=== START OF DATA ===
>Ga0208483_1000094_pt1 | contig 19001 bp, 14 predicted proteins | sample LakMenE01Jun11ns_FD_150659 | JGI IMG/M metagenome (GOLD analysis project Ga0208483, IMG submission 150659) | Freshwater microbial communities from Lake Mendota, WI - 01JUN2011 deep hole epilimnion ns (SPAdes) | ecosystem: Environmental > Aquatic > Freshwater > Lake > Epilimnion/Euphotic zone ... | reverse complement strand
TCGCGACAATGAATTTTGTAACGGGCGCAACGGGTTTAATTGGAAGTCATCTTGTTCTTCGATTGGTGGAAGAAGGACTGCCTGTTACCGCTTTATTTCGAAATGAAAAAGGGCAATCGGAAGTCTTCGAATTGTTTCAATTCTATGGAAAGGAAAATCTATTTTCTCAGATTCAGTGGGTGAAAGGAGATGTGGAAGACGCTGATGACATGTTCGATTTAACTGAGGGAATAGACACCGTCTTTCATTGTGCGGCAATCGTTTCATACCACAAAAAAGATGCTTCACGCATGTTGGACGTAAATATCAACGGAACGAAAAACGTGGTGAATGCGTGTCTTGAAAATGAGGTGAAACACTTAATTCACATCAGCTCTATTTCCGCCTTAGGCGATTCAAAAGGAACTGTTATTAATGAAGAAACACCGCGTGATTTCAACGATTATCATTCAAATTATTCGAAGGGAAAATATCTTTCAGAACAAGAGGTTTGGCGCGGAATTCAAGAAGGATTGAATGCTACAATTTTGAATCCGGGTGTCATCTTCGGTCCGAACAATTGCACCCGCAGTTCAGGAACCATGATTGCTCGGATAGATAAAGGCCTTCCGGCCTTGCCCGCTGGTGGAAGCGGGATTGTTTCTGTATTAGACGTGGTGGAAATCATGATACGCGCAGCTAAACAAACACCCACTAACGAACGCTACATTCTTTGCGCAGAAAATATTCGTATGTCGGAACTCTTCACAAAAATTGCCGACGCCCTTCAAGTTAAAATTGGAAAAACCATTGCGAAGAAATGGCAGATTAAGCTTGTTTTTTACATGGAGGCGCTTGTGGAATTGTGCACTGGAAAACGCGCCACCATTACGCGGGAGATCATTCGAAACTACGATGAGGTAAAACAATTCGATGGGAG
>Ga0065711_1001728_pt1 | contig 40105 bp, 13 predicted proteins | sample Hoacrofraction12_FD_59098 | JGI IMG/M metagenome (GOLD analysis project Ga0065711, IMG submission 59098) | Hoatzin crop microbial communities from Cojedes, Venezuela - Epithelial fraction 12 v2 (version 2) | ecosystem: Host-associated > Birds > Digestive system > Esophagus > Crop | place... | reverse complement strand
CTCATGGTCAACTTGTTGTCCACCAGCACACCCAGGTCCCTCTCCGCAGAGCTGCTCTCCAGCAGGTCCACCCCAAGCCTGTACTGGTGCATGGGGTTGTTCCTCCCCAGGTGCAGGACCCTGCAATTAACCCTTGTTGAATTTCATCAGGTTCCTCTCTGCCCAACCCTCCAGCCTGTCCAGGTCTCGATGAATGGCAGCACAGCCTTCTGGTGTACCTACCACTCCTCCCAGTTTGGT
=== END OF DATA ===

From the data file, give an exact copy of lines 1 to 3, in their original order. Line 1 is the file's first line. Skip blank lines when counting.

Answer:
>Ga0208483_1000094_pt1 | contig 19001 bp, 14 predicted proteins | sample LakMenE01Jun11ns_FD_150659 | JGI IMG/M metagenome (GOLD analysis project Ga0208483, IMG submission 150659) | Freshwater microbial communities from Lake Mendota, WI - 01JUN2011 deep hole epilimnion ns (SPAdes) | ecosystem: Environmental > Aquatic > Freshwater > Lake > Epilimnion/Euphotic zone ... | reverse complement strand
TCGCGACAATGAATTTTGTAACGGGCGCAACGGGTTTAATTGGAAGTCATCTTGTTCTTCGATTGGTGGAAGAAGGACTGCCTGTTACCGCTTTATTTCGAAATGAAAAAGGGCAATCGGAAGTCTTCGAATTGTTTCAATTCTATGGAAAGGAAAATCTATTTTCTCAGATTCAGTGGGTGAAAGGAGATGTGGAAGACGCTGATGACATGTTCGATTTAACTGAGGGAATAGACACCGTCTTTCATTGTGCGGCAATCGTTTCATACCACAAAAAAGATGCTTCACGCATGTTGGACGTAAATATCAACGGAACGAAAAACGTGGTGAATGCGTGTCTTGAAAATGAGGTGAAACACTTAATTCACATCAGCTCTATTTCCGCCTTAGGCGATTCAAAAGGAACTGTTATTAATGAAGAAACACCGCGTGATTTCAACGATTATCATTCAAATTATTCGAAGGGAAAATATCTTTCAGAACAAGAGGTTTGGCGCGGAATTCAAGAAGGATTGAATGCTACAATTTTGAATCCGGGTGTCATCTTCGGTCCGAACAATTGCACCCGCAGTTCAGGAACCATGATTGCTCGGATAGATAAAGGCCTTCCGGCCTTGCCCGCTGGTGGAAGCGGGATTGTTTCTGTATTAGACGTGGTGGAAATCATGATACGCGCAGCTAAACAAACACCCACTAACGAACGCTACATTCTTTGCGCAGAAAATATTCGTATGTCGGAACTCTTCACAAAAATTGCCGACGCCCTTCAAGTTAAAATTGGAAAAACCATTGCGAAGAAATGGCAGATTAAGCTTGTTTTTTACATGGAGGCGCTTGTGGAATTGTGCACTGGAAAACGCGCCACCATTACGCGGGAGATCATTCGAAACTACGATGAGGTAAAACAATTCGATGGGAG
>Ga0065711_1001728_pt1 | contig 40105 bp, 13 predicted proteins | sample Hoacrofraction12_FD_59098 | JGI IMG/M metagenome (GOLD analysis project Ga0065711, IMG submission 59098) | Hoatzin crop microbial communities from Cojedes, Venezuela - Epithelial fraction 12 v2 (version 2) | ecosystem: Host-associated > Birds > Digestive system > Esophagus > Crop | place... | reverse complement strand